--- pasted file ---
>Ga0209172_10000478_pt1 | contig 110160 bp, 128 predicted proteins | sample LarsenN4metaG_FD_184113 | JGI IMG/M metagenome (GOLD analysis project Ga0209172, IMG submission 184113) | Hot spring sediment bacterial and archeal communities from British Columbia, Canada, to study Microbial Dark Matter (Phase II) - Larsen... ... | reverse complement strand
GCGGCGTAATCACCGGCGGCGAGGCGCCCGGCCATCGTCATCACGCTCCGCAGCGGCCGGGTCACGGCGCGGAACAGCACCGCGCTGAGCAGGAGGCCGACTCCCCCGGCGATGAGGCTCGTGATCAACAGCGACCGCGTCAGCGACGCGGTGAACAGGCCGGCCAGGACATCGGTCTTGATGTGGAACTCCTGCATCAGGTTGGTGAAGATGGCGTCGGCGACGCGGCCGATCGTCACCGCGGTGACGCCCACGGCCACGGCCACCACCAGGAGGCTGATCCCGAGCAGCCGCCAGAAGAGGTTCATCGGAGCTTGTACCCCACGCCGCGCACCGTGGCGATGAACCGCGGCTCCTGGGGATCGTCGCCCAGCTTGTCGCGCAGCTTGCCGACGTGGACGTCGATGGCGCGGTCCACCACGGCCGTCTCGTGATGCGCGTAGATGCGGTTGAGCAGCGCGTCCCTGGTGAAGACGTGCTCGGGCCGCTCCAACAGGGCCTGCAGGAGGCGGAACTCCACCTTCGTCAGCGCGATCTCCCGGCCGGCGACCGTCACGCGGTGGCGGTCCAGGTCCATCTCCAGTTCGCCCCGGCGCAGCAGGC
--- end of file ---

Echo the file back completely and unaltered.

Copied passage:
>Ga0209172_10000478_pt1 | contig 110160 bp, 128 predicted proteins | sample LarsenN4metaG_FD_184113 | JGI IMG/M metagenome (GOLD analysis project Ga0209172, IMG submission 184113) | Hot spring sediment bacterial and archeal communities from British Columbia, Canada, to study Microbial Dark Matter (Phase II) - Larsen... ... | reverse complement strand
GCGGCGTAATCACCGGCGGCGAGGCGCCCGGCCATCGTCATCACGCTCCGCAGCGGCCGGGTCACGGCGCGGAACAGCACCGCGCTGAGCAGGAGGCCGACTCCCCCGGCGATGAGGCTCGTGATCAACAGCGACCGCGTCAGCGACGCGGTGAACAGGCCGGCCAGGACATCGGTCTTGATGTGGAACTCCTGCATCAGGTTGGTGAAGATGGCGTCGGCGACGCGGCCGATCGTCACCGCGGTGACGCCCACGGCCACGGCCACCACCAGGAGGCTGATCCCGAGCAGCCGCCAGAAGAGGTTCATCGGAGCTTGTACCCCACGCCGCGCACCGTGGCGATGAACCGCGGCTCCTGGGGATCGTCGCCCAGCTTGTCGCGCAGCTTGCCGACGTGGACGTCGATGGCGCGGTCCACCACGGCCGTCTCGTGATGCGCGTAGATGCGGTTGAGCAGCGCGTCCCTGGTGAAGACGTGCTCGGGCCGCTCCAACAGGGCCTGCAGGAGGCGGAACTCCACCTTCGTCAGCGCGATCTCCCGGCCGGCGACCGTCACGCGGTGGCGGTCCAGGTCCATCTCCAGTTCGCCCCGGCGCAGCAGGC